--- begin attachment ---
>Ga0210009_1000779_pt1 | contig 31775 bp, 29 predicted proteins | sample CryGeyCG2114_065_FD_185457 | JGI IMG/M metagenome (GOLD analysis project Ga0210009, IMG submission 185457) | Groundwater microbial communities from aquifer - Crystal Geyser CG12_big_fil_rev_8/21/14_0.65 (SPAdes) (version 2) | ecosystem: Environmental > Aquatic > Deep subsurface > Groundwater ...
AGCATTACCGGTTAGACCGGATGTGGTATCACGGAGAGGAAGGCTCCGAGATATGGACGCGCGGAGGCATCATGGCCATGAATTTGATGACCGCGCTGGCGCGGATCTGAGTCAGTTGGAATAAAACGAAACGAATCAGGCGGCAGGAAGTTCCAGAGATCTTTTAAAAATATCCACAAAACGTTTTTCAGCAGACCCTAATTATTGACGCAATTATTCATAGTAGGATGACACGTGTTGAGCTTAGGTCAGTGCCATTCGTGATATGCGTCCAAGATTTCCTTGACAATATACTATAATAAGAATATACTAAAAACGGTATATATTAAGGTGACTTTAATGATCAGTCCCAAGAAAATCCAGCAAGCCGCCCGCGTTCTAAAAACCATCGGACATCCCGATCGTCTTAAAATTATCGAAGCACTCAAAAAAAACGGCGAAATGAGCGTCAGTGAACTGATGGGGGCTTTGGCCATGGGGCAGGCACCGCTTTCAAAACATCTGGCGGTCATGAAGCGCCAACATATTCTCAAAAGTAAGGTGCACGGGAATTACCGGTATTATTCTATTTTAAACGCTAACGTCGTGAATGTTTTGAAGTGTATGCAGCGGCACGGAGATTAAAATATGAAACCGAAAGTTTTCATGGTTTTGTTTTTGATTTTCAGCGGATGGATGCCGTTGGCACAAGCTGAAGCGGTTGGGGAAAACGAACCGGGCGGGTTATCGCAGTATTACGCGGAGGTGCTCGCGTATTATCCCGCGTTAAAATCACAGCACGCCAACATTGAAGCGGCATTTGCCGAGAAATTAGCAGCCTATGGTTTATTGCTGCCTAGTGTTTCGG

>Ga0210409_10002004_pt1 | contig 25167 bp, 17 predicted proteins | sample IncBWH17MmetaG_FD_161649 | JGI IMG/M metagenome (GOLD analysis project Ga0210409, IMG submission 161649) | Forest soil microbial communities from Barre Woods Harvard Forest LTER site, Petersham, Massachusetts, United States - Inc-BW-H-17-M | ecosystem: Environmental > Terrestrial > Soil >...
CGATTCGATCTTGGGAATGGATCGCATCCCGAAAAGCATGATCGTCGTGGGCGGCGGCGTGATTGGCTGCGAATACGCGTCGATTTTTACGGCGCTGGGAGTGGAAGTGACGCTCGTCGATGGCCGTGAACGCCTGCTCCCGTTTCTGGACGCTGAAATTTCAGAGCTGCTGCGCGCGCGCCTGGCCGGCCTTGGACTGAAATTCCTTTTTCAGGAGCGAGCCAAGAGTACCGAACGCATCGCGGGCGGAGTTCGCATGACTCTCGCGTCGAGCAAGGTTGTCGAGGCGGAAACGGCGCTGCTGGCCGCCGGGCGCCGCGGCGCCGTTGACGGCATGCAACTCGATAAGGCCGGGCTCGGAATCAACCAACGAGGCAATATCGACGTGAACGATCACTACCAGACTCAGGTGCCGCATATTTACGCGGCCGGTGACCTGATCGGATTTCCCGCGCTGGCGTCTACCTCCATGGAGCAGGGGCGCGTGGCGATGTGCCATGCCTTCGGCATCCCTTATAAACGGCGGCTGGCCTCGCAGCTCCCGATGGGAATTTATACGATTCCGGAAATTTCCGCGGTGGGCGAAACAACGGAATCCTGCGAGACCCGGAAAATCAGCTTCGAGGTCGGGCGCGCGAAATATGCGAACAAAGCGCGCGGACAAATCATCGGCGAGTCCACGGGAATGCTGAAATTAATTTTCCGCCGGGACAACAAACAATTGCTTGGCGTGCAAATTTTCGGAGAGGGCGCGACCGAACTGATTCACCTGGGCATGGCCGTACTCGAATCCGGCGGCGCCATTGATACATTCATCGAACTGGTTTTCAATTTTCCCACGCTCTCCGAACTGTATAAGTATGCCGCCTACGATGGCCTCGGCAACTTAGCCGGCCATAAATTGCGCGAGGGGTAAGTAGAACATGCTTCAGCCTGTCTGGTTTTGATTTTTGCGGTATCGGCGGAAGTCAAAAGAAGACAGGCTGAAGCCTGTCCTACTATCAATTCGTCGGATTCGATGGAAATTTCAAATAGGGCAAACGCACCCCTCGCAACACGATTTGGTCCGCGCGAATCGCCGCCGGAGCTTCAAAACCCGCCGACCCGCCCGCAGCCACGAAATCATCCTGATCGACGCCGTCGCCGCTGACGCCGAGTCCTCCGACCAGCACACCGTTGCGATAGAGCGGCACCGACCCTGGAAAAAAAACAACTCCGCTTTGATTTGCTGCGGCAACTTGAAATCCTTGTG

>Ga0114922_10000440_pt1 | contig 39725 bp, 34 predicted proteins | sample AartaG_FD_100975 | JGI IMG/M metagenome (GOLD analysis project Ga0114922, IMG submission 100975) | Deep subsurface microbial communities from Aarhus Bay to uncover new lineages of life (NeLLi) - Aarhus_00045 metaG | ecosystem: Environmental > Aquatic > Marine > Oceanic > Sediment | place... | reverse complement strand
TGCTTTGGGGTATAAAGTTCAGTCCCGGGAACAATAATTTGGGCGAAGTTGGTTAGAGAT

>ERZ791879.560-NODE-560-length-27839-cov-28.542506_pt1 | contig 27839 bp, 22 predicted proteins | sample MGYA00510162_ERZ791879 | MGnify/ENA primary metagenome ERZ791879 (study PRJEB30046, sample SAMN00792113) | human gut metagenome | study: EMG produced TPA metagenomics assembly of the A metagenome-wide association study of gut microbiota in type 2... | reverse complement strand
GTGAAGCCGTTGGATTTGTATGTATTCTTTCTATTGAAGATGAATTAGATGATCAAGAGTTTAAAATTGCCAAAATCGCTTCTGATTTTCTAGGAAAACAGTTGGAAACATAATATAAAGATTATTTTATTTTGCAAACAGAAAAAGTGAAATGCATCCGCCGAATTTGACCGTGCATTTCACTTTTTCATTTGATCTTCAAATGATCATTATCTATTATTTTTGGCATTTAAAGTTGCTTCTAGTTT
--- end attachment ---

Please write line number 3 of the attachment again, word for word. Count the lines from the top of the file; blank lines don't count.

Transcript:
>Ga0210409_10002004_pt1 | contig 25167 bp, 17 predicted proteins | sample IncBWH17MmetaG_FD_161649 | JGI IMG/M metagenome (GOLD analysis project Ga0210409, IMG submission 161649) | Forest soil microbial communities from Barre Woods Harvard Forest LTER site, Petersham, Massachusetts, United States - Inc-BW-H-17-M | ecosystem: Environmental > Terrestrial > Soil >...